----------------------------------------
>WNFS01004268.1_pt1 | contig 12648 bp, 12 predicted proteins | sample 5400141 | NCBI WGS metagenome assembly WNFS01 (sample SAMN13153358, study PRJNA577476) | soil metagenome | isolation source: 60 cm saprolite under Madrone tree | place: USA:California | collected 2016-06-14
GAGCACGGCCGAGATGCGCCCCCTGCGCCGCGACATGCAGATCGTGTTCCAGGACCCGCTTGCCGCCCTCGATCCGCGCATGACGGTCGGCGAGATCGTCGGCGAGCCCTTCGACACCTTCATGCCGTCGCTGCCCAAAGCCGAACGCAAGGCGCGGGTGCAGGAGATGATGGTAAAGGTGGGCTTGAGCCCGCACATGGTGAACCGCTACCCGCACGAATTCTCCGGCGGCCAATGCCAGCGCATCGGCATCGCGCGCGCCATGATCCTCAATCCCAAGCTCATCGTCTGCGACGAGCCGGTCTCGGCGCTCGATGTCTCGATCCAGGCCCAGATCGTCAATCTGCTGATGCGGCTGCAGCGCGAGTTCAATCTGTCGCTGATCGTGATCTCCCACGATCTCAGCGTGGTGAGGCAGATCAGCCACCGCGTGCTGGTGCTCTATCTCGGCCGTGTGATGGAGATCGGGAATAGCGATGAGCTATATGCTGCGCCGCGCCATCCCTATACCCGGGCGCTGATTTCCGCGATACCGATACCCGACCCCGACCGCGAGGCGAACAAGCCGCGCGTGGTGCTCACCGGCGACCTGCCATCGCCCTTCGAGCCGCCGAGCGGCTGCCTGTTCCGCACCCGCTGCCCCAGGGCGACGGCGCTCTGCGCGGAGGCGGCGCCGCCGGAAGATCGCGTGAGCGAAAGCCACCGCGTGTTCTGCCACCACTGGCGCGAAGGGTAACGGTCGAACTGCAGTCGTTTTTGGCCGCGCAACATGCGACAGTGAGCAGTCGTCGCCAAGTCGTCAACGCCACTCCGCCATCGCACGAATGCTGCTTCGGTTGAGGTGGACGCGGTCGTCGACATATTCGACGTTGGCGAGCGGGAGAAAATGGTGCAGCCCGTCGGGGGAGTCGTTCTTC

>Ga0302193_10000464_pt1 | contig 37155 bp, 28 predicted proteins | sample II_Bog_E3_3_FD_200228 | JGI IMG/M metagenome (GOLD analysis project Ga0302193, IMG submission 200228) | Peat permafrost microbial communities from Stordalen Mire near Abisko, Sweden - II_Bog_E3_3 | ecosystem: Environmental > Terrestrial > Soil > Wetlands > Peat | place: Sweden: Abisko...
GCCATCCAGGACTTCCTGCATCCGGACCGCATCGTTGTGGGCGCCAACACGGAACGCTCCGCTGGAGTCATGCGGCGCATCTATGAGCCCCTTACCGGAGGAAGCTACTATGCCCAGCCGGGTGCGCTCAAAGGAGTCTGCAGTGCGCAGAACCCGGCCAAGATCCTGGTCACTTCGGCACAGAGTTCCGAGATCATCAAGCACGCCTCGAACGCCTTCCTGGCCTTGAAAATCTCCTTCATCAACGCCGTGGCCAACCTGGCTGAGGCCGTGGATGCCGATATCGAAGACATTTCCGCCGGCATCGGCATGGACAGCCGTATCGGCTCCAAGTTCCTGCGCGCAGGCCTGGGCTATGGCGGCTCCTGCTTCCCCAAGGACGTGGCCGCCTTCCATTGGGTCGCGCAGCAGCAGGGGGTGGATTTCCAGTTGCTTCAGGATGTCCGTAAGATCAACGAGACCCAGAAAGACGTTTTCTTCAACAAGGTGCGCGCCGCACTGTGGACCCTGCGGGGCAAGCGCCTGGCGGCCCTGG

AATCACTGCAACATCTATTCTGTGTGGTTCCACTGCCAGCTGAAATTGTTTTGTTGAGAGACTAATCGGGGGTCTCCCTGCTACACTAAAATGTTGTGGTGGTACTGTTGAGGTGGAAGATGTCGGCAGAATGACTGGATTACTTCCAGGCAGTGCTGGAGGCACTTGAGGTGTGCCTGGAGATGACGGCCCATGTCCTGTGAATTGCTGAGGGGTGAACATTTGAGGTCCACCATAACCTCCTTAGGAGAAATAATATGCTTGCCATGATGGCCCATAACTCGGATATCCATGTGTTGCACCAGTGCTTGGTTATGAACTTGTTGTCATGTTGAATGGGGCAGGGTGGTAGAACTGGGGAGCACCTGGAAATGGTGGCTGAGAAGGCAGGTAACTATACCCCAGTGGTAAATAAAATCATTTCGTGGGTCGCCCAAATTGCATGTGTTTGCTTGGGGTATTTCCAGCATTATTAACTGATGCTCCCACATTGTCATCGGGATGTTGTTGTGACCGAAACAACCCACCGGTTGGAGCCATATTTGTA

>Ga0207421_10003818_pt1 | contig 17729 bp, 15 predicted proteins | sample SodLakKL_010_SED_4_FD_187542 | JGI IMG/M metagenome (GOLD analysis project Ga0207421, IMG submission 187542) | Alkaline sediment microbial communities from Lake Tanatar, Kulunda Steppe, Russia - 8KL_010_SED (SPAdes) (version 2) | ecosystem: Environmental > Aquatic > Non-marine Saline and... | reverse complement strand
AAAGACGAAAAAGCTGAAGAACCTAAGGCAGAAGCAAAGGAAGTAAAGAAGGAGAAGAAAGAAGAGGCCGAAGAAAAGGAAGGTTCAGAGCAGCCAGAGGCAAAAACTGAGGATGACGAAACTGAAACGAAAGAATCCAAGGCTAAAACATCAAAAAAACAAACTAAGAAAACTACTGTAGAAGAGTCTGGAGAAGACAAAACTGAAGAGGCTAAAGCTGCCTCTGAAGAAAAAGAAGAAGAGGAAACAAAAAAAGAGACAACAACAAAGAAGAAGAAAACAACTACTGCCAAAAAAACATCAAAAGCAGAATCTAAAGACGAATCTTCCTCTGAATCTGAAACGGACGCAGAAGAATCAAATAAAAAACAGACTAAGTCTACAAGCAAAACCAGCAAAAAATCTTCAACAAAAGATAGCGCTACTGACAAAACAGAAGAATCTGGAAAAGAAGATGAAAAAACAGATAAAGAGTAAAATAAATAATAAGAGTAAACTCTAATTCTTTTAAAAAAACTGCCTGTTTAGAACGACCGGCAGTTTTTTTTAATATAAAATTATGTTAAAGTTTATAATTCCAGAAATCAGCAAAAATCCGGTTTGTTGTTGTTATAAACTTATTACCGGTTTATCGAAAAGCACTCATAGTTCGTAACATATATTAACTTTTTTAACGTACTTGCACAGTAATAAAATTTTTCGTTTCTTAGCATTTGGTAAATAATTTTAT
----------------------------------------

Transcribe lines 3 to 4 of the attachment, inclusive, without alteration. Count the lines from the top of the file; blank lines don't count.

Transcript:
>Ga0302193_10000464_pt1 | contig 37155 bp, 28 predicted proteins | sample II_Bog_E3_3_FD_200228 | JGI IMG/M metagenome (GOLD analysis project Ga0302193, IMG submission 200228) | Peat permafrost microbial communities from Stordalen Mire near Abisko, Sweden - II_Bog_E3_3 | ecosystem: Environmental > Terrestrial > Soil > Wetlands > Peat | place: Sweden: Abisko...
GCCATCCAGGACTTCCTGCATCCGGACCGCATCGTTGTGGGCGCCAACACGGAACGCTCCGCTGGAGTCATGCGGCGCATCTATGAGCCCCTTACCGGAGGAAGCTACTATGCCCAGCCGGGTGCGCTCAAAGGAGTCTGCAGTGCGCAGAACCCGGCCAAGATCCTGGTCACTTCGGCACAGAGTTCCGAGATCATCAAGCACGCCTCGAACGCCTTCCTGGCCTTGAAAATCTCCTTCATCAACGCCGTGGCCAACCTGGCTGAGGCCGTGGATGCCGATATCGAAGACATTTCCGCCGGCATCGGCATGGACAGCCGTATCGGCTCCAAGTTCCTGCGCGCAGGCCTGGGCTATGGCGGCTCCTGCTTCCCCAAGGACGTGGCCGCCTTCCATTGGGTCGCGCAGCAGCAGGGGGTGGATTTCCAGTTGCTTCAGGATGTCCGTAAGATCAACGAGACCCAGAAAGACGTTTTCTTCAACAAGGTGCGCGCCGCACTGTGGACCCTGCGGGGCAAGCGCCTGGCGGCCCTGG